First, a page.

Author: Adam Vine
Narrator: Kevin Meyer
Length: 9h 46m
Publisher: Lilydog Books⎮2017
Release date: Jan. 16, 2017
Some secrets should stay buried….
College student Drew Brady never wanted the power to spy on his friends. But late one night, he finds a box of old Polaroids buried under his house that can change to show him whatever he desires, and Drew finds himself with the power to watch the people around him without them ever knowing.
Yet as Drew falls deeper into the rabbit hole of jealousy and despair, he begins having strange visions of the students who lived at the house 20 years ago and the gruesome fates they met after moving out. He finds evidence of a stalker who may be living on the property. The line between reality and nightmare blurs. Drew realizes there is something under the house that is manipulating him through the pictures, an eldritch, not-quite-dead thing that will drive him to do unspeakable evil if he doesn’t look away….
A blistering horror story, Lurk is unlike anything you’ve ever heard.
Adam Vine was born in Petaluma, California. By day, he is a game writer and designer. He has lived in four different countries and visited almost thirty. His short fiction has appeared in various horror, science fiction, and literary fiction magazines and anthologies. When he is not writing, he is traveling, reading something icky, or teaching himself to play his mandolin. He currently lives in Germany.
A devoted Midwesterner, raised in rural Wisconsin and transplanted to Tulsa, Oklahoma over three decades ago. A career-long voice-over and music radio guy, my iPhone playlist ranges from Alice Cooper and Waylon Jennings to Twenty One Pilots and The Zac Brown Band. Favorite reads are dominated by political biographies (Lincoln, Truman, Kennedy)…and Stephen King. And now Adam Vine…’cause day-um that Drew Brady is one twisted mother!
I was mentioning in some of my other articles that listening to audiobooks is a way for me to get out of my comfort zone and try some other type of books as well. After several reviews, I find it to be very true. I probably would not have picked a horror book otherwise, but at least in case of „Lurk”, I would have missed a great one.
As the description says, a group of college students notice someone has been spending nights in their basement and also a bunch of Polaroids showing the old gang that used to live in the same house. All is nice and well until Drew Brady discovers that the Polaroids can show much more than that and have the power to spy on their subjects also. The story gets even creepier when he starts having visions of old people and Bea (his all-time crush) is stalked by someone.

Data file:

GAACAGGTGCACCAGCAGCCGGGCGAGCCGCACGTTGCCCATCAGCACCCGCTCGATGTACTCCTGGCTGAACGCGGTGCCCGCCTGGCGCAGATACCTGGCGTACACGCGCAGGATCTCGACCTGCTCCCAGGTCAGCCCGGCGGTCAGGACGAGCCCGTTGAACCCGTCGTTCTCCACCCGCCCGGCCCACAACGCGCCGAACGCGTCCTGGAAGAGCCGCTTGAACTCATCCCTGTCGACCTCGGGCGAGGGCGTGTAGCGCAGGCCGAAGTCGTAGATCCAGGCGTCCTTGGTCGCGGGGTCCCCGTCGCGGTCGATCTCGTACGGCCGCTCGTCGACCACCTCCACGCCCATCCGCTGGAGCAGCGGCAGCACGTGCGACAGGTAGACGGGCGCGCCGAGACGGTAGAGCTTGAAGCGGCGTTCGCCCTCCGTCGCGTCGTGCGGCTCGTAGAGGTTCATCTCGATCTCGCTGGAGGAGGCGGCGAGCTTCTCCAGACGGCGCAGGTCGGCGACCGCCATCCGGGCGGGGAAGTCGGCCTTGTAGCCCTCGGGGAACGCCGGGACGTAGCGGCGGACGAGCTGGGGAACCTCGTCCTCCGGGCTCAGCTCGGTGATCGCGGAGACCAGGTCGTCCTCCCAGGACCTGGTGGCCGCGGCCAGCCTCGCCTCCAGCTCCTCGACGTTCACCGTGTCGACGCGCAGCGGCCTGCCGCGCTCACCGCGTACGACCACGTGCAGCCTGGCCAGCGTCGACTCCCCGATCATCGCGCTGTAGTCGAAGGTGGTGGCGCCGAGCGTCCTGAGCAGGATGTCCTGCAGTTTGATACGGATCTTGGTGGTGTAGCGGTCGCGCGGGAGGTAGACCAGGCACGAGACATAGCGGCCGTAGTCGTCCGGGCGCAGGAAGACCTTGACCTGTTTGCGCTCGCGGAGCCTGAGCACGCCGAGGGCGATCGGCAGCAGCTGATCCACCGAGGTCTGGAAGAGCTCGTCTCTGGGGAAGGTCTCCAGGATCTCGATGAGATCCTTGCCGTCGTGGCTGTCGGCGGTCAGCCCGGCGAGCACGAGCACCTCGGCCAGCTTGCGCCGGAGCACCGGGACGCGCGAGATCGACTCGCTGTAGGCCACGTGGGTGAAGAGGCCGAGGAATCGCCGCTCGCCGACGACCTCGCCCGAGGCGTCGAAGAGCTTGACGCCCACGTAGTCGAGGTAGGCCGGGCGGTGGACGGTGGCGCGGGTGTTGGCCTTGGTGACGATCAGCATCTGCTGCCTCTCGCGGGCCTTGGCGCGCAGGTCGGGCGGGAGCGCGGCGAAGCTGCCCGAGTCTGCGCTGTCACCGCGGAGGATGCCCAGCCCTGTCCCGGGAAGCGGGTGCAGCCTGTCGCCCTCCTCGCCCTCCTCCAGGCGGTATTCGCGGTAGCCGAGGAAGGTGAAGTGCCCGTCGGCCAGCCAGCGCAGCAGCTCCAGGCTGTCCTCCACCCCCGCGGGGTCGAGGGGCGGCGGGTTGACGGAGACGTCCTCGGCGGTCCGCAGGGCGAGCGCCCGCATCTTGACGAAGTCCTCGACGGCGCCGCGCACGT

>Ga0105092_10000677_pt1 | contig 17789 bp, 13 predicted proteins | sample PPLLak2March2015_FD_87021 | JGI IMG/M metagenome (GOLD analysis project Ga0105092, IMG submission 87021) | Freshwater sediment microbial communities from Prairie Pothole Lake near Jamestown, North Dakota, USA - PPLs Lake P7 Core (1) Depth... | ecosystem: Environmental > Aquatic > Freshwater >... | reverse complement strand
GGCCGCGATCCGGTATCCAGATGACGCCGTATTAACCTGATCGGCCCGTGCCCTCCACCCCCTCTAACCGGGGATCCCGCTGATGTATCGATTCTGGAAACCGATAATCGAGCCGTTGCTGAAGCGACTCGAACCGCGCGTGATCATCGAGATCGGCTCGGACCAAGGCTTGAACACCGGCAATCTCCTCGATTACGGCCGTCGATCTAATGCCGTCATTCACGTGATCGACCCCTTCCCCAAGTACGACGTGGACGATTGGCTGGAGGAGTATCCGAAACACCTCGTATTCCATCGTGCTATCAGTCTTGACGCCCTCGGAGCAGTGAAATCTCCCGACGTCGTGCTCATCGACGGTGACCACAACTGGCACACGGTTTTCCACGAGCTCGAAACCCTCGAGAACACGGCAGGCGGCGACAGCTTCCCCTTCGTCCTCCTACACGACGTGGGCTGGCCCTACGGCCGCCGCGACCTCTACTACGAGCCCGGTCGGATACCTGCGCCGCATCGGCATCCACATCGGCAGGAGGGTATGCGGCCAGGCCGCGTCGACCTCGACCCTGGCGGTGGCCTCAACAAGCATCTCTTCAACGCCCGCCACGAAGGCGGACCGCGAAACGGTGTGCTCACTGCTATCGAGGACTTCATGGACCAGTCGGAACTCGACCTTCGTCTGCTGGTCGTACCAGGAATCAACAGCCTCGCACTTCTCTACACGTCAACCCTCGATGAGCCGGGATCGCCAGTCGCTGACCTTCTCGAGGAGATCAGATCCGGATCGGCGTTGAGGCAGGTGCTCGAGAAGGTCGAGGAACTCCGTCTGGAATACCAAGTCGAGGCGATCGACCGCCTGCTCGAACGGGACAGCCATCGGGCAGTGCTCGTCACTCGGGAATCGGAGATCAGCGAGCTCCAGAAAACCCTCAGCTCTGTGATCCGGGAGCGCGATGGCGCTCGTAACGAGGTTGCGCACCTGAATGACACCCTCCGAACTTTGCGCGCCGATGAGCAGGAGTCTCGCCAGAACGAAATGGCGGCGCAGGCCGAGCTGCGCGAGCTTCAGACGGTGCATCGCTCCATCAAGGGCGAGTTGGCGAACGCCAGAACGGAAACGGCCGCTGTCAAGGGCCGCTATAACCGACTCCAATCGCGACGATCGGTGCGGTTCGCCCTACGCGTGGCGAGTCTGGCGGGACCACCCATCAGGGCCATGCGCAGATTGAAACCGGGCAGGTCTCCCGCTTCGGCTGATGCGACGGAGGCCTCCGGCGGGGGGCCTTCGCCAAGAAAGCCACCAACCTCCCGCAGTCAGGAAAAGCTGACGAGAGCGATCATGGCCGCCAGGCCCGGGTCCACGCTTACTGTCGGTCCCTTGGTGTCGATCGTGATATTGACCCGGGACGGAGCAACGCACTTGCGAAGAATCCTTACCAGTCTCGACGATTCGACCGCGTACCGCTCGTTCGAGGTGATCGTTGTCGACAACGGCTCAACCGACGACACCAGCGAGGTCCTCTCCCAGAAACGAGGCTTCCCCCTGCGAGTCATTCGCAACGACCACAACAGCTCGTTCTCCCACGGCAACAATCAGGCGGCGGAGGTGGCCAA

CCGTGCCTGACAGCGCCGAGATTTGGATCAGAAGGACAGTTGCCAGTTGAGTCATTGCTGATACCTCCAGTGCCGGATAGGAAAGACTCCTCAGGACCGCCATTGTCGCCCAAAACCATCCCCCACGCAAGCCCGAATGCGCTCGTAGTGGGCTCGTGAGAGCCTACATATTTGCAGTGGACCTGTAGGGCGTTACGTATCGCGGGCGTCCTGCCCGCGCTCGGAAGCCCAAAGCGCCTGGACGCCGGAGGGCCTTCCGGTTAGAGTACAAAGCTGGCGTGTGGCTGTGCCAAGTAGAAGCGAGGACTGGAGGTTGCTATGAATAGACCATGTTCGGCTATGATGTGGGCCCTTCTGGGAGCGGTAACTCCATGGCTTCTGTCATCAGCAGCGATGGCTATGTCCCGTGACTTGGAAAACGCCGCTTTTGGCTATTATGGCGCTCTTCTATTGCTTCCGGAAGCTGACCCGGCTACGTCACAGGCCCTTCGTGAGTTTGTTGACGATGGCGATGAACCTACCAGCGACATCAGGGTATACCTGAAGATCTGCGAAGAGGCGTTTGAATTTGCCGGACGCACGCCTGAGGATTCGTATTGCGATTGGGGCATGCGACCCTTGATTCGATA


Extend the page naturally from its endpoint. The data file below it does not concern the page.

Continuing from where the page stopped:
A bit of a trigger warning: we have a main character which is fat and has a history for mental illness. There is also a suicide which is described (with a fair amount of accuracy) in the book. So if you are not comfortable with these, you have been warned.
I wouldn’t say this was a scarry, scarry book. For someone not used to reading horror books, this is a decent one. The author manages to align the words with the emotions of our main character, whose point of view we have. Narrated from his point of view, Drew feels alone, even if surrounded by his friends. All the other characters have a typical teenage behavior: drink, somoke, party, repeat. But Drew is far more complex.
This character opens up a door to some other problems that young people may face these days. With a history of mental illness and a weight complex Drew becomes jealous of his best friend Jay when he starts dating Bea. Even if the girl of his dreams never showed an interest beyond friendship, he starts hating them for this relationship. I believe he is the best example of a person who understands he has issues, but doesn’t do anything to overcome his insecurities. The author did a great job creating this complex character, which, if analyzed in detail, can become a great study case J
The narrator did a good job wen telling this story, even if the voice acting was not that good. Sometimes I was a little confused because I did not realize who was speaking, but that was ok. I had no problems, however, to understand the message and that’s more important.
Ok, rating time. I would go with a 3.5 stars for the narration and 4.5 for the book. I loved the main character, I love having things to analyze in a book outside of the story. Somehow I would have wanted more… horror. So a total of 4 stars for the complete audio version of this book, with my congratulations to the author and narrator for a great work!
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